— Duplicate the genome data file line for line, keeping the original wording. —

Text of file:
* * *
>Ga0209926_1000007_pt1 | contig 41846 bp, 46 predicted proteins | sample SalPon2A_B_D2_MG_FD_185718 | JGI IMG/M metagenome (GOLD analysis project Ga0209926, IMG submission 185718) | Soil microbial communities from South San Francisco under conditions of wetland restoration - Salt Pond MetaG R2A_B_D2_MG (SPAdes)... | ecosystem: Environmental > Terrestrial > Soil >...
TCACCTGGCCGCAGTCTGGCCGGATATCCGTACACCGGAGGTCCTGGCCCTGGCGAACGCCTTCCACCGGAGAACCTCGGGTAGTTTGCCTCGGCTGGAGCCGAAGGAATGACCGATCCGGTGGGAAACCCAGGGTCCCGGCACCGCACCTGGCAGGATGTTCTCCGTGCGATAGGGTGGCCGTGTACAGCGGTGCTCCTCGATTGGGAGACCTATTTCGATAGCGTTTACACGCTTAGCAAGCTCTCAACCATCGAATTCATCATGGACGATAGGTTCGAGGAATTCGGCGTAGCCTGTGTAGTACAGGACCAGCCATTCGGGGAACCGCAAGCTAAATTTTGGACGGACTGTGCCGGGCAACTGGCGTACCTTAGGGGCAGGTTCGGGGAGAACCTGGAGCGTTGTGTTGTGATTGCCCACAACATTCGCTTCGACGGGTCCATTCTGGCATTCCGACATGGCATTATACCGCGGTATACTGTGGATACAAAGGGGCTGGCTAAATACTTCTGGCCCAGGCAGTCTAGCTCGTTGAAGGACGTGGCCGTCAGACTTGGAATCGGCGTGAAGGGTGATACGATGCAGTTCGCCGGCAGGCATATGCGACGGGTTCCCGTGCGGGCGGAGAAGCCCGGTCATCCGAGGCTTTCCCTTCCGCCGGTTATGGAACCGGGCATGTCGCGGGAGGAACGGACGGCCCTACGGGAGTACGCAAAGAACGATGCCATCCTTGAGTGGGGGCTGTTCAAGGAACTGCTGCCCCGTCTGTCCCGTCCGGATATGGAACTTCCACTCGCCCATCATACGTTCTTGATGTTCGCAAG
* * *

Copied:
>Ga0209926_1000007_pt1 | contig 41846 bp, 46 predicted proteins | sample SalPon2A_B_D2_MG_FD_185718 | JGI IMG/M metagenome (GOLD analysis project Ga0209926, IMG submission 185718) | Soil microbial communities from South San Francisco under conditions of wetland restoration - Salt Pond MetaG R2A_B_D2_MG (SPAdes)... | ecosystem: Environmental > Terrestrial > Soil >...
TCACCTGGCCGCAGTCTGGCCGGATATCCGTACACCGGAGGTCCTGGCCCTGGCGAACGCCTTCCACCGGAGAACCTCGGGTAGTTTGCCTCGGCTGGAGCCGAAGGAATGACCGATCCGGTGGGAAACCCAGGGTCCCGGCACCGCACCTGGCAGGATGTTCTCCGTGCGATAGGGTGGCCGTGTACAGCGGTGCTCCTCGATTGGGAGACCTATTTCGATAGCGTTTACACGCTTAGCAAGCTCTCAACCATCGAATTCATCATGGACGATAGGTTCGAGGAATTCGGCGTAGCCTGTGTAGTACAGGACCAGCCATTCGGGGAACCGCAAGCTAAATTTTGGACGGACTGTGCCGGGCAACTGGCGTACCTTAGGGGCAGGTTCGGGGAGAACCTGGAGCGTTGTGTTGTGATTGCCCACAACATTCGCTTCGACGGGTCCATTCTGGCATTCCGACATGGCATTATACCGCGGTATACTGTGGATACAAAGGGGCTGGCTAAATACTTCTGGCCCAGGCAGTCTAGCTCGTTGAAGGACGTGGCCGTCAGACTTGGAATCGGCGTGAAGGGTGATACGATGCAGTTCGCCGGCAGGCATATGCGACGGGTTCCCGTGCGGGCGGAGAAGCCCGGTCATCCGAGGCTTTCCCTTCCGCCGGTTATGGAACCGGGCATGTCGCGGGAGGAACGGACGGCCCTACGGGAGTACGCAAAGAACGATGCCATCCTTGAGTGGGGGCTGTTCAAGGAACTGCTGCCCCGTCTGTCCCGTCCGGATATGGAACTTCCACTCGCCCATCATACGTTCTTGATGTTCGCAAG